Much of the island’s population area lives above an altitude of 1,000 meters (3,100 feet), and the temperature at those climes is notably cooler, especially in the evenings. In places above 1,500 meters (5,000 feet), a blanket may be necessary for sleeping and people often wear sweaters or coats, even during the day. Temperatures range in the lowlands from the low 70s at night to the mid-90s during the day with most days year-round being in excess of 80. In the mountains temperatures may be as much as 10 to 15 degrees cooler.

Social Activities

In smaller towns or rural areas, there may be an occasional celebration, such as a wedding or the inauguration of a new house, in which everyone participates. Celebrations are often quite elaborate and may involve the sacrifice of a goat, dog or buffalo, which is then served in a community feast. Older people often dress in traditional clothing for such events and perform traditional dances and rituals. In Dili or larger towns, there is a wider variety of social activities, including eating out at restaurants and attending local sporting events.

In the evenings, residents of towns sometimes gather for soccer or volleyball games. Most social events center around the family, although youth frequently cluster in groups of boys or girls to pass the time and gossip. In this fervently Catholic country, the local church is another locus of social activity in the community. In addition, Volunteers frequently participate in groups organized for selected activities, such as an ecology club. Timorese also enjoy outings to the beach even though only young males normally go swimming.

Professionalism, Dress, and Behavior

In East Timor, a salaried job is regarded as a great privilege. While offices may be unfurnished, supplies scarce to nonexistent, and transportation mostly unavailable, an employee will observe regular hours and assume a professional demeanor while working. Don’t be misled by the seeming informality of your workplace; you will need to follow the lead of counterparts and take professional responsibilities seriously. Offices and job sites may be visited frequently by supervisors, and perceived unprofessional dress or behavior of a Volunteer could reflect poorly on both the Timorese counterpart and the Peace Corps. All health promotion and some community development Volunteers will work in offices. Volunteers who work in agriculture or in less structured village placements will need to use office attire for special occasions or when they visit government offices, local officials, nongovernmental organizations (NGOs) or the Peace Corps office.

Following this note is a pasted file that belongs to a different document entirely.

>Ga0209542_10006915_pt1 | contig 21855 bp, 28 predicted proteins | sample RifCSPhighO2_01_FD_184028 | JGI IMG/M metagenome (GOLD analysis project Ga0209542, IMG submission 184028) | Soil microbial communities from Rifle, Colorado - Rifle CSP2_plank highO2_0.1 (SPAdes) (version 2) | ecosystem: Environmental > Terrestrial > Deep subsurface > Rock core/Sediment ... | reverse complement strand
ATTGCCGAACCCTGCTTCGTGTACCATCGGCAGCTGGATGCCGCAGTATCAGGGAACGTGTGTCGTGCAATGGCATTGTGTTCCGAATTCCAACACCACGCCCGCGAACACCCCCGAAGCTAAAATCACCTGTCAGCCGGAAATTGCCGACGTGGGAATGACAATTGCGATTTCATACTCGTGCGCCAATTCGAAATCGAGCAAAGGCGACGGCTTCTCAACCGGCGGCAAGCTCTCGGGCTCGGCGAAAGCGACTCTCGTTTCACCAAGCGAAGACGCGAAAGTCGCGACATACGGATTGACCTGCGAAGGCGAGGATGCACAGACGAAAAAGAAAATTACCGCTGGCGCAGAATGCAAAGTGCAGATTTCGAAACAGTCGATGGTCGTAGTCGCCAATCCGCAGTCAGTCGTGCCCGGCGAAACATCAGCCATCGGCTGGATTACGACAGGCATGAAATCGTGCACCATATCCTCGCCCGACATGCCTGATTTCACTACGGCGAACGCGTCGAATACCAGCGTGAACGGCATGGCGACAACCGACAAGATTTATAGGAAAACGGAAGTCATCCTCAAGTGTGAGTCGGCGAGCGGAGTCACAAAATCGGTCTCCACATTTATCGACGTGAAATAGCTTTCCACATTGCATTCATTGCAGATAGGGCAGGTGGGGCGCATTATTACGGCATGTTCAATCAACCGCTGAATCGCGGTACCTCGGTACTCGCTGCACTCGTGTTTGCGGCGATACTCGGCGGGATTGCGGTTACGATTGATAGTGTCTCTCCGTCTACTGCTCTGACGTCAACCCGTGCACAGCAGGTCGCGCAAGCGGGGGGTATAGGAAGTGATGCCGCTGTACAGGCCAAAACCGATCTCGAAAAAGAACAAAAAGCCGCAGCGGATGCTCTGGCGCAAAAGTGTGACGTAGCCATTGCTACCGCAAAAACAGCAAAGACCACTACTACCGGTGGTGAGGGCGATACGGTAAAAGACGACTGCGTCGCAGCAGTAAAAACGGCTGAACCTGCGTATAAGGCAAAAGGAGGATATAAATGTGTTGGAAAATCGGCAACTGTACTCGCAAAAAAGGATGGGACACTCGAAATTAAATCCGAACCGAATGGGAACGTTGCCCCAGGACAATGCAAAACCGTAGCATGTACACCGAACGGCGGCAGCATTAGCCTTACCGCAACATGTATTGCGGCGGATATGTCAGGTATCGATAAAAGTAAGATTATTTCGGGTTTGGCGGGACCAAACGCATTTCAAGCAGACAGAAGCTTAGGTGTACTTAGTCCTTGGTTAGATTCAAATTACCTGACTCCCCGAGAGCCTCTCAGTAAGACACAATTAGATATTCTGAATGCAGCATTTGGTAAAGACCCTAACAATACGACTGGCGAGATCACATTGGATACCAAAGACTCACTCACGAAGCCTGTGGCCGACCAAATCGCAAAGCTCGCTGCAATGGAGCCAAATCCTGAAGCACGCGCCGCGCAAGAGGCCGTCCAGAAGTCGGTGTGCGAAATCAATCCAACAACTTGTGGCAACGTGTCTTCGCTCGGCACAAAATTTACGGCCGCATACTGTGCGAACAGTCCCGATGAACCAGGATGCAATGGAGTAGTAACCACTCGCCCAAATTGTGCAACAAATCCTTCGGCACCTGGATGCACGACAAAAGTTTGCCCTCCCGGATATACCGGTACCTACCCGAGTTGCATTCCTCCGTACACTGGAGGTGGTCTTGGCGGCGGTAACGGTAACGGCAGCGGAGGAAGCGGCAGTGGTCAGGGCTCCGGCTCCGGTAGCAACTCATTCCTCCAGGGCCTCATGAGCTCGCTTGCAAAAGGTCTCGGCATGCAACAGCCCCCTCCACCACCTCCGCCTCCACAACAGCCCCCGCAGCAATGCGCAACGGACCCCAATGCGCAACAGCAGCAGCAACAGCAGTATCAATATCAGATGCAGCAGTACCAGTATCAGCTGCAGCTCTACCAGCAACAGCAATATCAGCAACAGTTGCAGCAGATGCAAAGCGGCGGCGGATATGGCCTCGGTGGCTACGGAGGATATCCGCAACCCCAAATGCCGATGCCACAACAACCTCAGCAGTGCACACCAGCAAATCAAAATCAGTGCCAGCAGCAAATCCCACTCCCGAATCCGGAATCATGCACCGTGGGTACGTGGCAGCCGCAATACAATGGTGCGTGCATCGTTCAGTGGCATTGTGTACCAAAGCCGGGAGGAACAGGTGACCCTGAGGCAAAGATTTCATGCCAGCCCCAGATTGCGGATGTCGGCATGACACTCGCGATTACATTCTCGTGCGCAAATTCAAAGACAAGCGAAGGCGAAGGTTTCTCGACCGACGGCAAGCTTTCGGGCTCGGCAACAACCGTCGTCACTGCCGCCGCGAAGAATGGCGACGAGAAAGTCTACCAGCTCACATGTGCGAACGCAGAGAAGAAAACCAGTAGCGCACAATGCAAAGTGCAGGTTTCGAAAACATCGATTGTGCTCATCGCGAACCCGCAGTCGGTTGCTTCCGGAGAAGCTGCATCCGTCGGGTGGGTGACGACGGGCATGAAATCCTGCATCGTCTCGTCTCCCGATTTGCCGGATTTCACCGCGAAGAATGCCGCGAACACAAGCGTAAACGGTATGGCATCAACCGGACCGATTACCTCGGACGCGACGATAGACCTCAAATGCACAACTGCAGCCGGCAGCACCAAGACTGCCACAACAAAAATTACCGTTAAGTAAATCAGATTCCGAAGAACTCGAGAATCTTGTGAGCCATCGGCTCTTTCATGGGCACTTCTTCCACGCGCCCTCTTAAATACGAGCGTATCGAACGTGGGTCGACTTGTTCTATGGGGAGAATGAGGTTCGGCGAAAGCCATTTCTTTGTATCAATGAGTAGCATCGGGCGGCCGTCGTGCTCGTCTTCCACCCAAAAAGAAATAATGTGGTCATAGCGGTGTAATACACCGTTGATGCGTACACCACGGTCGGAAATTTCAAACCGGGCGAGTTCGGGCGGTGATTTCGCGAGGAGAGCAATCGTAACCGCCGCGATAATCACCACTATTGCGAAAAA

The clothing culture is different in Dili than in the rest of Timor, particularly the rural towns and villages where you will be placed. While you'll see women wearing Western styles in Dili (that show their midriff, shoulders, and upper leg), this isn't acceptable in outlying areas. Both men and women should plan to dress very conservatively at least through training and the first months at their permanent site, until they fully understand what is acceptable at their site. East Timorese may be offended by visitors to their homes or offices who display a sloppy or unkempt appearance. Cleanliness and neatness are very important for Volunteers representing the Peace Corps. Shorts, flip-flops, and tank tops are not considered appropriate dress in an office environment. At work, men should wear collared shirts and long pants. Women should always wear bras. Shoulder-length hair and dreadlocks are generally acceptable on men, if clean and well-groomed. Any kind of visible body piercings (including tongue studs) are not acceptable for both men and women. Pierced earrings are acceptable for women, but still not considered acceptable work attire for men.